Medics and other experts are calling on the World Health Organization (WHO) to recommend that national governments should lower speed limits on their roads as a means of reducing hospital admissions during the coronavirus outbreak.
Many countries have introduced lockdown measures that have resulted in reduced road usage. Some motorists are speeding on the newly empty roads, risking their own lives and endangering pedestrians and cyclists as well as other motorists.
“I’ve been cycling to the front line in an NHS hospital,” says Sunil Bhopal, a clinical lecturer in population health pediatrics at Newcastle University.
“I’ve been worried by how fast the cars are speeding past me now; it’s changed out there.”
Bhopal, who is also an honorary assistant professor at the London School of Hygiene and Tropical Medicine, wants WHO to advocate for speed limits to be lowered, but also believes national governments could be prime movers.
“I think the U.K. government can take the lead on this—they can do it if they want to.”
Bhopal was coauthor of a March 24 blog in the British Medical Journal calling for several emergency public health interventions to prevent the NHS from becoming overwhelmed by COVID-19.
“First, we suggest an immediate reduction in motor vehicle speed limits,” argued the blog.
“In England alone, there are around 35,000 non-fatal admissions to hospital every year related to road traffic accidents,” the authors explained.
“More than one in 10 of these are serious and likely to require intensive support, including anesthesia and surgery.”
The blog called for national speed limits to be reduced by 10mph to 50mph during the crisis and for a blanket 20mph speed limit in all urban areas.
The Royal College of Paediatrics and Child Health and the Royal Society for the Prevention of Accidents are among the bodies that support such measures, said Bhopal and his coauthors.
“THE EVIDENCE for slower speeds has always been strong,” says British transport planner Brian Deegan.
“But right now we’ve got lots of key workers cycling and walking to work. And we have got kids out there walking for daily exercise. We have to keep them all safe—the case to reduce speeds has never been stronger.”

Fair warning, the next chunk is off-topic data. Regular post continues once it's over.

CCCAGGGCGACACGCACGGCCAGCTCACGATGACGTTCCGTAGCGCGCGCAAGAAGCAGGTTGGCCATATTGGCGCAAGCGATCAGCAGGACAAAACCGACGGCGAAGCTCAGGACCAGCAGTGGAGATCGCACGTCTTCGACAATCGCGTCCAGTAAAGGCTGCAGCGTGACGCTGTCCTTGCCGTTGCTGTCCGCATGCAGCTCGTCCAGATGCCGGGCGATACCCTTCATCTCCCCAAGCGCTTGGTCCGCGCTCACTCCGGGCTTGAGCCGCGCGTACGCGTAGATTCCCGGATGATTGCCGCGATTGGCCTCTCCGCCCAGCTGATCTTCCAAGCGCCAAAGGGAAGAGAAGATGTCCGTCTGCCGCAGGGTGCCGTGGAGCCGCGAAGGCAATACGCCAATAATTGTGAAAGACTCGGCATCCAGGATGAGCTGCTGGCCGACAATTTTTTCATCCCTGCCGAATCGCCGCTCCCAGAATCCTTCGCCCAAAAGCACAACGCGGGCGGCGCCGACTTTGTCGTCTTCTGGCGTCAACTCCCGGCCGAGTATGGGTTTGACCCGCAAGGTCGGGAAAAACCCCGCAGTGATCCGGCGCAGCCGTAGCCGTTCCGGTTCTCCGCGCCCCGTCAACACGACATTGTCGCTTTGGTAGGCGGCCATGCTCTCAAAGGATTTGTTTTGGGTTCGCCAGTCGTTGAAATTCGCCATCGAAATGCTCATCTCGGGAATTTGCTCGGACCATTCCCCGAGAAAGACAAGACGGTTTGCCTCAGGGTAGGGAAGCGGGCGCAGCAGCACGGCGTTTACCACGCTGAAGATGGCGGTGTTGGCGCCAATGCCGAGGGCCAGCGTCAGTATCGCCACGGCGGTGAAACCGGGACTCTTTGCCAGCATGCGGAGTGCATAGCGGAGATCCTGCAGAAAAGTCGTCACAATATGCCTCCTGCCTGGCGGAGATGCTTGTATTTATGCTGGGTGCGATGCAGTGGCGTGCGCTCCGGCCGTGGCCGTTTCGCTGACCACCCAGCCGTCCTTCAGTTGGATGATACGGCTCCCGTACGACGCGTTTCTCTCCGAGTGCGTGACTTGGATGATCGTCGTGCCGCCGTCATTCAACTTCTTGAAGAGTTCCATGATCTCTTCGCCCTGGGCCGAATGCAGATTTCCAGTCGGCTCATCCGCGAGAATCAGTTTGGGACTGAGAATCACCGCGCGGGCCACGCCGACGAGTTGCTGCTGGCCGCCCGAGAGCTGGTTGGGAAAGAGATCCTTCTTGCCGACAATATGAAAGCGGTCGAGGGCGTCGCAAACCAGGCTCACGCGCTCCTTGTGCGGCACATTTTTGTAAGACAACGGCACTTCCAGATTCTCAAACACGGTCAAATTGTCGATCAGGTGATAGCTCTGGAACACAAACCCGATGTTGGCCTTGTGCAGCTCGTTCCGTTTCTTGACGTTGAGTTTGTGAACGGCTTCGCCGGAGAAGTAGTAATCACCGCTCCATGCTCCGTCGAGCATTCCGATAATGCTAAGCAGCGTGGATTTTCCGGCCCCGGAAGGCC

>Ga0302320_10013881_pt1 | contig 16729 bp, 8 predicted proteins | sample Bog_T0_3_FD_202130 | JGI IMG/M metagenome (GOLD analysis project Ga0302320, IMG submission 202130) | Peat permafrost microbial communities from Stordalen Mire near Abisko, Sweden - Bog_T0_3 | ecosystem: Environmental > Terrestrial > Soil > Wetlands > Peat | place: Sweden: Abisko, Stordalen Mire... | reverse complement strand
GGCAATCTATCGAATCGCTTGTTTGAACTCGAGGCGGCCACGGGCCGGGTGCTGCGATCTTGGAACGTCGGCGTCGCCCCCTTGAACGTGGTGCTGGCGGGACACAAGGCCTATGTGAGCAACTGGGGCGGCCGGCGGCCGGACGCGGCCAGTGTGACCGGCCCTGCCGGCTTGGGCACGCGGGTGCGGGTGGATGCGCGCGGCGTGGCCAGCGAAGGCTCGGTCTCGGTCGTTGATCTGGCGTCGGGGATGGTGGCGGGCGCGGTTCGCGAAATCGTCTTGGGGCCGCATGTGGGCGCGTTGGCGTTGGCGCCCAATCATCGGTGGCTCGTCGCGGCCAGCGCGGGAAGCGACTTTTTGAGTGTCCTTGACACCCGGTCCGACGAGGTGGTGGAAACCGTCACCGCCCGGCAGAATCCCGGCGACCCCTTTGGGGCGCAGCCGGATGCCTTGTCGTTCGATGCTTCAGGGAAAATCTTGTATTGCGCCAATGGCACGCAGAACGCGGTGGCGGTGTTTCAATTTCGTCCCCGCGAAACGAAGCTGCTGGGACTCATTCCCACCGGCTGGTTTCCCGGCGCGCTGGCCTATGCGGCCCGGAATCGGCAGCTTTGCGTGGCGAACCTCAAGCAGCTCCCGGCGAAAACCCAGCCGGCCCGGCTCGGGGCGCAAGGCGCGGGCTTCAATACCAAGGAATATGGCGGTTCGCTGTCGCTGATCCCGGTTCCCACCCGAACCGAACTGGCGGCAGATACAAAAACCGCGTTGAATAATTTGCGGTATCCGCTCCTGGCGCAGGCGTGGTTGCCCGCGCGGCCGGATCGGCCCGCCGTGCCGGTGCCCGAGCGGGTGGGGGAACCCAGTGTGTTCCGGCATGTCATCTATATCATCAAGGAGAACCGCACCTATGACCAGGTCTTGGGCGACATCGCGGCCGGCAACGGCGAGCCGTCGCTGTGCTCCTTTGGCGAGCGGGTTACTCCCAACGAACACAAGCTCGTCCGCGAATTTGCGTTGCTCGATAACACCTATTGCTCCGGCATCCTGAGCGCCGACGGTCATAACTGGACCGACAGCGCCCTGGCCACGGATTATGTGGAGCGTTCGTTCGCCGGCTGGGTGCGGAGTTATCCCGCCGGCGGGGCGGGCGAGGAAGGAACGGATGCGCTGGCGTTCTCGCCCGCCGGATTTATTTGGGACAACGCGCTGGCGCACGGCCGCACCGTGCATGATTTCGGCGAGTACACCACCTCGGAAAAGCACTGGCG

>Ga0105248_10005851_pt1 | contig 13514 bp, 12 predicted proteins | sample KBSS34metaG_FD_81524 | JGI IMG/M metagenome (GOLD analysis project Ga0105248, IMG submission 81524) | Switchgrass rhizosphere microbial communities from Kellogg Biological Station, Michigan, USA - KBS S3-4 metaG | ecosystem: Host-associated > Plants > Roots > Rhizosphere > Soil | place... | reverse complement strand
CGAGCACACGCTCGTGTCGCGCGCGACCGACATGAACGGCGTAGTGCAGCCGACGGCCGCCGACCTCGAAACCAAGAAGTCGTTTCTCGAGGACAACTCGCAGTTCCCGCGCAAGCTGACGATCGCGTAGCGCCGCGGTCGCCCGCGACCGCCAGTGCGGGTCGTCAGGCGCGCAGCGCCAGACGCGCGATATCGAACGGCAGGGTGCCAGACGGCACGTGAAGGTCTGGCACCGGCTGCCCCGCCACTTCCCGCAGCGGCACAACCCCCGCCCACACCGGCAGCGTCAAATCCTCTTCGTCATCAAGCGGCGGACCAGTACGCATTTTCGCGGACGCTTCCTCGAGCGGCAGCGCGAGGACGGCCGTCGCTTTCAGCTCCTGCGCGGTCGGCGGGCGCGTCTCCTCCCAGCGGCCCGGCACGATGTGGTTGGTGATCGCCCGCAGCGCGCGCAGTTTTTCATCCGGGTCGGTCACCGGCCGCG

Deegan, who works for the London design practice Urban Movement, would like WHO to advocate for reduced speed limits so that national governments felt able to put in place road safety measures many campaigners have long fought for.
“Now’s the time to try things and test stuff out and see what the results are,” suggests Deegan, who is an advisor to Chris Boardman, the former Olympic champion turned Greater Manchester cycling and walking commissioner.
“It’s not the time to have a six month debate over whether we should do it—let’s give things a go now. Last week, coughing in someone’s face wasn’t an offence that would land you in prison—it is now. Driving too fast is much more anti-social than that. We don’t need any crashes now that the hospitals are filling up.”
Action is needed because “some motorists are really enjoying having the roads to themselves,” argues Deegan.
“It’s pretty intimidating. As a society we should be strongly discouraging speeding during this crisis.”
Transport planners elsewhere are also in favor of emergency speed limit reductions.
“It’s critical that we quickly connect the dots between road deaths from collisions and COVID-19 deaths, which increase significantly when our hospital capacity is overwhelmed,” says urbanism consultant Brent Toderian, Vancouver’s former director of planning.
The two feed each other in a deadly partnership, he believes.
“You’re now more likely to die from a crash if you can’t get medical help, and crashes add to the pressure on hospitals leading to more COVID-19 deaths.”